Gingivitis results from the build-up of plaque and tartar which irritate the gum or periodontal tissue. The more advanced state of gum disease, periodontitis, occurs when inflammation of the gums is accompanied by bone and ligament destruction. Bleeding gums are usually the first indication that gum disease is developing, but obvious symptoms may not always be present.
Gum infection can also lead to other serious health problems. It doubles the risk of stroke, triples the risk of heart attack, increases the incidence of premature, low-weight babies and also contributes to bronchitis, pneumonia and emphysema. In fact, the same bacteria that cause gum disease end up either directly or indirectly infecting your heart and arteries. A study conducted at the University of Minnesota in 1998 found that rabbits injected with tooth plaque developed blood clots which led to heart disease.2 It seems that the bacteria first attack the bones and gums in the mouth and then enter the bloodstream through small cracks in the gums.
Eating sugar causes tooth decay by creating a highly acidic condition in the mouth. Acidity strips tooth enamel of minerals, causing it to weaken and making it more vulnerable to attack by bacteria, leading to tooth decay or demineralisation. Ordinarily, saliva bathes the mouth with an alkaline solution that neutralises all acidity and actually remineralises the teeth. Saliva also washes away leftover bits of food and helps the digestion process. But when saliva turns acidic because of too many sweets, bacteria in the mouth have a feeding frenzy. These nasty bacteria, along with carbohydrate waste, stick to the teeth and tongue and hold the acid close to the teeth where it eats away enamel. Virtually whatever food you ingest, the remaining particles become food for plaque-producing bacteria. Using xylitol helps to raise plaque pH, thereby reducing the time that teeth are exposed to damaging acids as well as starving harmful bacteria of their food source.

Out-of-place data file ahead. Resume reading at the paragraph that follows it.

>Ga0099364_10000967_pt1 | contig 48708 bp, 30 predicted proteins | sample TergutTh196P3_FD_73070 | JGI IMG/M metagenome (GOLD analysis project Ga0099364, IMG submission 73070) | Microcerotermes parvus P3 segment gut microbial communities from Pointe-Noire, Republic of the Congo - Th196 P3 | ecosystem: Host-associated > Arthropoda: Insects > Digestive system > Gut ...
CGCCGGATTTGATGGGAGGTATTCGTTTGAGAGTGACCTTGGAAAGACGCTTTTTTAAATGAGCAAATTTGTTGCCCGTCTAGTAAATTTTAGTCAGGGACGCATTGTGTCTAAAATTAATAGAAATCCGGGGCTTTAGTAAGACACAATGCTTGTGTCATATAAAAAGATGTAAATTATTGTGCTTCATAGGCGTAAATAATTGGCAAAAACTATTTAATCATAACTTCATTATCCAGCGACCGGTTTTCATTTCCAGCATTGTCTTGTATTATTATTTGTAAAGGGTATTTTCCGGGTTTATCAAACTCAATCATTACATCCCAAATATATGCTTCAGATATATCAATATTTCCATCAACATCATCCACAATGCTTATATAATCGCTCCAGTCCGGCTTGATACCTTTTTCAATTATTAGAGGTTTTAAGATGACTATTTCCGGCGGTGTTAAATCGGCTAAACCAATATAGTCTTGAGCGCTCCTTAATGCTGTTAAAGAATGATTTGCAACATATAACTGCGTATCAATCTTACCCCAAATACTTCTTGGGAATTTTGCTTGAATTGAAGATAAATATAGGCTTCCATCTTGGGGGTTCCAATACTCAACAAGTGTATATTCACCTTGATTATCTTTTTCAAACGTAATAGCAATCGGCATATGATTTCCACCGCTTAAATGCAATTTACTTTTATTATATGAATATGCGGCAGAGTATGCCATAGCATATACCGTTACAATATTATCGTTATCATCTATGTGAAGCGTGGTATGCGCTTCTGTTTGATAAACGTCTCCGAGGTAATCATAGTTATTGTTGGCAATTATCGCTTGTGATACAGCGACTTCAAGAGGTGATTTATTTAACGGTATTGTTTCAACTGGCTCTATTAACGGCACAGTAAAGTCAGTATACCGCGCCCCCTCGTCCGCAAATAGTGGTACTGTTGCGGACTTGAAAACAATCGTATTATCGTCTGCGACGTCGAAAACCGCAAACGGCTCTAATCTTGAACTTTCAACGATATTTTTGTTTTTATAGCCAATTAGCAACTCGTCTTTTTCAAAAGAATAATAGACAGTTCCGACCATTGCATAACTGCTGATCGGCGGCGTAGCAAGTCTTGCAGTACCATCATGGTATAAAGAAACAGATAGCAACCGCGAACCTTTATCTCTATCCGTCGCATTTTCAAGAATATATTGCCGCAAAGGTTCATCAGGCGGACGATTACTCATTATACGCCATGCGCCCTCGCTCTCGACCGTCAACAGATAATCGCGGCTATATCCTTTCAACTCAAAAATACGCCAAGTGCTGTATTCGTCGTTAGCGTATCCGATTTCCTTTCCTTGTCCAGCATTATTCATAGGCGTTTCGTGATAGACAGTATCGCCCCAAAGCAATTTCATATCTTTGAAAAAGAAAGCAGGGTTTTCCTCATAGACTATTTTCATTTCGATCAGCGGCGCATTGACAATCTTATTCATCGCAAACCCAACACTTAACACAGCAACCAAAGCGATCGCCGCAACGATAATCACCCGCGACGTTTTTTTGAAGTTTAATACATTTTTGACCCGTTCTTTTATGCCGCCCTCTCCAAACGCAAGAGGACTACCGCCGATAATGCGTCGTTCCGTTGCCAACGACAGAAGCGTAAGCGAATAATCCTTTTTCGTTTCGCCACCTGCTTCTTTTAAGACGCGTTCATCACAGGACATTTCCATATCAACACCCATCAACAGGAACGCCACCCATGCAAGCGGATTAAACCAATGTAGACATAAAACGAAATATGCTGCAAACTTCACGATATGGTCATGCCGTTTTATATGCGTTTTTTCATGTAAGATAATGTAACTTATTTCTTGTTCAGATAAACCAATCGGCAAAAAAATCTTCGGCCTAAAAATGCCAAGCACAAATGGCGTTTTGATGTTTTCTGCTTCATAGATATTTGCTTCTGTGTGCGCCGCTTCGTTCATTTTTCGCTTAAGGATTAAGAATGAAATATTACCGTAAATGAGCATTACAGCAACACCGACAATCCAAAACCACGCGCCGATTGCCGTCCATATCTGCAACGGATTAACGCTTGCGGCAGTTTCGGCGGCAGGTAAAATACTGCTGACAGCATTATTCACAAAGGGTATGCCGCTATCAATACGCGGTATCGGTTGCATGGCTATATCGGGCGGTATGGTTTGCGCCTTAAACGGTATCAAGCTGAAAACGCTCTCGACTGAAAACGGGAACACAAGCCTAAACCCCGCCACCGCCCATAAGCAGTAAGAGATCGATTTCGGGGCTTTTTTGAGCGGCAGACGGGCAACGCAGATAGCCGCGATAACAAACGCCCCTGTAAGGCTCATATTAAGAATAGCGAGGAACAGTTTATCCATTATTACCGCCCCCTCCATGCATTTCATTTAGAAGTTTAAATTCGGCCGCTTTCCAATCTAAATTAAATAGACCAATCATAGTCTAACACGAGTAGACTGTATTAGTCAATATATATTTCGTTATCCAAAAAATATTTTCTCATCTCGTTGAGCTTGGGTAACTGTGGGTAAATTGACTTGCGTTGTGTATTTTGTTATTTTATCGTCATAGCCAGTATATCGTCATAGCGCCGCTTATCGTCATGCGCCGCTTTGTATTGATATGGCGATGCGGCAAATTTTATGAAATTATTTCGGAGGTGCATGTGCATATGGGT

Xylitol is a dentist's dream. It reverses all these destructive effects of sugar on oral health. Xylitol is non-fermentable and therefore cannot be converted to acids by oral bacteria, thus it helps to restore a proper alkaline/acid balance in the mouth. This alkaline environment is inhospitable to all the destructive bacteria, especially the worst variety, Streptococcus mutans. It also inhibits plaque formation.
Using xylitol right before bedtime, after brushing and flossing, protects and heals the teeth and gums. Unlike sugar, it can even be left on the teeth overnight. With proper use, xylitol actually stops the fermentation process leading to tooth decay. Long-term use suppresses the most harmful strains of oral bacteria, making a long-lasting change in those bacterial communities. Xylitol even has the ability to enhance the mineralisation of the enamel. It is most effective in treating small decay spots. Although larger cavities won't go away, they can harden and become less sensitive.
Consistently using small amounts of xylitol tends to increase protective factors in saliva. Xylitol stimulates saliva flow and helps keep salivary minerals in a useful form. Prolonged xylitol use increases the buffering capacity and protective factors in saliva. Increased saliva production is especially important for people suffering with a dry mouth due to illness, ageing or drug side-effects.